MARINET to offer free renewable-energy test facilities to Europe’s start-ups and researchers

27 Jun 2013

Offshore wind technologies - one of the areas that MARINET is seeking European expertise in

MARINET (Marine Renewables Infrastructure Network), which is working to accelerate the development of marine renewable-energy technologies, is now opening up free use of some of Europe’s leading test facilities for marine renewable-energy R&D to start-ups, research groups and entrepreneurs.

Funded by the European Commission, MARINET is a cluster of research centres and organisations around Europe.

To be eligible to use the facilities, such companies or groups must be working in the area of marine renewable energy and be based in the EU or in states associated with the EU’s research and funding programme FP7.

According to MARINET, there has been demand from companies and researchers for this testing platform as they aim to come up with the next wave of marine renewable energy innovations.

Announcing the call, the MARINET group believes this will be a unique opportunity for SMEs, companies, entrepreneurs, inventors, engineers and researchers to avail of leading-edge interlinked infrastructures and associated expertise, with the European Commission set to pay fees.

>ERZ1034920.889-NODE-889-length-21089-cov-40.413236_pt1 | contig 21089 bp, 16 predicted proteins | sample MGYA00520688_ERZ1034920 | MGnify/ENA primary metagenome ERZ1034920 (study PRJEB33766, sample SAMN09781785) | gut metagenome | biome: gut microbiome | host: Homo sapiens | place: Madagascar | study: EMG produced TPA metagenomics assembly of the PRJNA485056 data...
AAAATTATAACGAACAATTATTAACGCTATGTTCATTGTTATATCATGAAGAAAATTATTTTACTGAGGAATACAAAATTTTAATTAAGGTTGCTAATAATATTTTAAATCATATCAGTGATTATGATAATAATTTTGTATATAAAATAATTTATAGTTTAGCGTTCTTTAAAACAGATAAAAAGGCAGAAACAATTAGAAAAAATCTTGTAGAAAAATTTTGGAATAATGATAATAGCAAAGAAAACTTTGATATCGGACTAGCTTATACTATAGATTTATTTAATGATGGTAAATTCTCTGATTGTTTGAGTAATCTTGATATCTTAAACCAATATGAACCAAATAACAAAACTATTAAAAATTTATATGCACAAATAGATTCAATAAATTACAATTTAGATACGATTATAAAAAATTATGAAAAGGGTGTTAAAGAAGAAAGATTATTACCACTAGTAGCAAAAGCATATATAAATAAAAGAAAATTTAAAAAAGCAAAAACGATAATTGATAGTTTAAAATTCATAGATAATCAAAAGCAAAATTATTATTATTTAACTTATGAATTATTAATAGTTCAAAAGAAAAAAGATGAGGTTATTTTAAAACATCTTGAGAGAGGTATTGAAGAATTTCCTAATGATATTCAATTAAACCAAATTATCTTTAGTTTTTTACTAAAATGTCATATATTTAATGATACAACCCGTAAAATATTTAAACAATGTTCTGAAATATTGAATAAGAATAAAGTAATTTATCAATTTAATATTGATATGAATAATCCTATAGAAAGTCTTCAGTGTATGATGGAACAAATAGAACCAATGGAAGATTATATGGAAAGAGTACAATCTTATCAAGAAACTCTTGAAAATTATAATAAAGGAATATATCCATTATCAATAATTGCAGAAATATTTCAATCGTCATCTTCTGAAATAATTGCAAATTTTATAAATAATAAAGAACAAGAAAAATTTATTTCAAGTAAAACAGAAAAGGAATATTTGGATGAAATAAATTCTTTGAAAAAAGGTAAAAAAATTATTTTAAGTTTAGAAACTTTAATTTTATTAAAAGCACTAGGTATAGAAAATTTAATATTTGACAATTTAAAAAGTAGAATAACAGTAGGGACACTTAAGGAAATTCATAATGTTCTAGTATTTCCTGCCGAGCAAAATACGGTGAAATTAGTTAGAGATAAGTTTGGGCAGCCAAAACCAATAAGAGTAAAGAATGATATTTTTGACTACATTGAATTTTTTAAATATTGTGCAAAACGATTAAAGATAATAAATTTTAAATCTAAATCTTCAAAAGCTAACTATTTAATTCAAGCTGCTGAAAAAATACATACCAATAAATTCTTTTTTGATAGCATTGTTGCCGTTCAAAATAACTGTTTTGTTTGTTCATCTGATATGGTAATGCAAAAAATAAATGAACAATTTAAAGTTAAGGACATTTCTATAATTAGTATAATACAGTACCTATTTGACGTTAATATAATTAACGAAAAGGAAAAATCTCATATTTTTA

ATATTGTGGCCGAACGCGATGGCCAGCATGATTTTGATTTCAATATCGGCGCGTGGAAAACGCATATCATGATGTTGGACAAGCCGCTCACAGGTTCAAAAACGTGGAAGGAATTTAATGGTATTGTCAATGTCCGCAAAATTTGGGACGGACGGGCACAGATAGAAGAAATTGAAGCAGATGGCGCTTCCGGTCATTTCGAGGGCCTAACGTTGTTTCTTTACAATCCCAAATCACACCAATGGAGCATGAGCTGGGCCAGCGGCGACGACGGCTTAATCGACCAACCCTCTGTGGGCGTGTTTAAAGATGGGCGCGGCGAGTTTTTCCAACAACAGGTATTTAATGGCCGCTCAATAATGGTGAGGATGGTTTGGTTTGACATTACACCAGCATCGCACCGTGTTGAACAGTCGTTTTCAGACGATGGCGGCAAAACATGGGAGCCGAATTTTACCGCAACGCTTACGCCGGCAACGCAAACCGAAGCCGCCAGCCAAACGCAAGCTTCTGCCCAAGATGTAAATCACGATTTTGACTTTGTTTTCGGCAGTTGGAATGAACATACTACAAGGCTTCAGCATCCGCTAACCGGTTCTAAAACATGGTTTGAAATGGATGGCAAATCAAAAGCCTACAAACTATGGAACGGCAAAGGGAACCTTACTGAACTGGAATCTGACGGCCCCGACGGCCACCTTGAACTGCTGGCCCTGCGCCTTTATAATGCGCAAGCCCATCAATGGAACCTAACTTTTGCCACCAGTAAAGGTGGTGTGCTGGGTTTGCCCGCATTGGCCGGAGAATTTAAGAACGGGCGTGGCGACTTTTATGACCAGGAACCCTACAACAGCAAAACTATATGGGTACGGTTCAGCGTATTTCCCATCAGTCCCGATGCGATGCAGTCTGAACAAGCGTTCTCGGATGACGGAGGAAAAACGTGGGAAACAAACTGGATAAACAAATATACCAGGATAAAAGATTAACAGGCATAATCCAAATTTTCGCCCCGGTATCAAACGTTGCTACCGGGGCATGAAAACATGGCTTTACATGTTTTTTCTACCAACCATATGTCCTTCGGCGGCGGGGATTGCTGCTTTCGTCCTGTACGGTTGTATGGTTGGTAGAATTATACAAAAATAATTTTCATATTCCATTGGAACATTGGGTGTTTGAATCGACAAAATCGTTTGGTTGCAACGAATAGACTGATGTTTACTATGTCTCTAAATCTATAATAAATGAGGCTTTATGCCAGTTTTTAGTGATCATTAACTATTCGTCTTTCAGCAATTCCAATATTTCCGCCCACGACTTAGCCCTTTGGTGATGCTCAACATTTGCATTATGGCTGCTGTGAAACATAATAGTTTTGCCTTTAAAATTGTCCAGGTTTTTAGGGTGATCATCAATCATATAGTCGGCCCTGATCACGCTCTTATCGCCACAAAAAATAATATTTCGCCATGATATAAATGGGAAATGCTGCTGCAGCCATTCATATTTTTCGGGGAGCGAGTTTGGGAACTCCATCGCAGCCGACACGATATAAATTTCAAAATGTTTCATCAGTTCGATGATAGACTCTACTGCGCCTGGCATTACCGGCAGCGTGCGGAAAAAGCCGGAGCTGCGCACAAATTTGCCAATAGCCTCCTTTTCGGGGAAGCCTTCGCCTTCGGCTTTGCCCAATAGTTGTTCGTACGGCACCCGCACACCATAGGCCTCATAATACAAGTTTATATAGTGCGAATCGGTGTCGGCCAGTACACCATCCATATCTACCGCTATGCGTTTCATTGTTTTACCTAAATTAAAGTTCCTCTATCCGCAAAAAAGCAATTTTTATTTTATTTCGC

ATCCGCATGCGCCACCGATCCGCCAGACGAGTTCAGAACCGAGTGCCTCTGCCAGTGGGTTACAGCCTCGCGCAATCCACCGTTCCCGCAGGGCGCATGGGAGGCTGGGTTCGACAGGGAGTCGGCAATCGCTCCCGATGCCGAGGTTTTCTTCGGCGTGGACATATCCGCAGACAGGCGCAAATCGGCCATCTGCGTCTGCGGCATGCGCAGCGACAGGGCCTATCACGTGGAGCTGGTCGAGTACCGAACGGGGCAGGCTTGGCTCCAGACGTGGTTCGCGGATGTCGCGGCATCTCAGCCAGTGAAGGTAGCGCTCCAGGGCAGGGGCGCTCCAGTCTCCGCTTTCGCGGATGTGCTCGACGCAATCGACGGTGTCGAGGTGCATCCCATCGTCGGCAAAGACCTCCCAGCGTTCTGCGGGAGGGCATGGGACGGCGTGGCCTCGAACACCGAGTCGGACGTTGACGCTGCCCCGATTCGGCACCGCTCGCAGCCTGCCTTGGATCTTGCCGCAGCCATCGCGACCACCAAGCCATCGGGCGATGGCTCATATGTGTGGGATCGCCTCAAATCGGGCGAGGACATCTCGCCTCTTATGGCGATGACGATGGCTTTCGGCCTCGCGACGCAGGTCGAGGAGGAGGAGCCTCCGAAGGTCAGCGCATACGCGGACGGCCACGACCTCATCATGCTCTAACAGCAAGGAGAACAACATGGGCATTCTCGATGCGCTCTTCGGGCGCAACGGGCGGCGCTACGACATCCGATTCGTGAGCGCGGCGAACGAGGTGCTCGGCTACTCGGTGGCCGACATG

Orkney Islands

Orkney Islands. Image via MARINET’s Facebook page

Test beds for renewable energy innovations of the future

This fourth call is specifically targeting access to test facilities specialising in the fields of offshore-wind energy, cross-cutting technologies such as electrical, mechanical and moorings, and scaled prototype sea-testing.  

The 17 marine energy R&D infrastructures on offer will include facilities such as wind tunnels, power conversion systems, corrosion and materials testing laboratories and sea test sites suitable for testing prototypes up to a quarter of their full scale.

Who is eligible?

An applicant team must be based in the EU member states or states associated with the 7th Framework Programme (FP7).  

Team members based outside the EU can also participate as long as they do not form the majority in the team.  

The team must apply for a facility, which is located outside its home country. MARINET will provide a financial contribution to assist the team with travel and accommodation costs.

It said typical projects might be a start-up teaming up with their local university to test the efficiency of a novel energy conversion system at a world-class electrical research facility abroad.

MARINET also gave the example of a research group testing the corrosion characteristics of a new material that they have designed for use on offshore platforms.

From tomorrow, 28 June, interested companies and research groups can submit their applications.

Carmel Doyle was a long-time reporter with Silicon Republic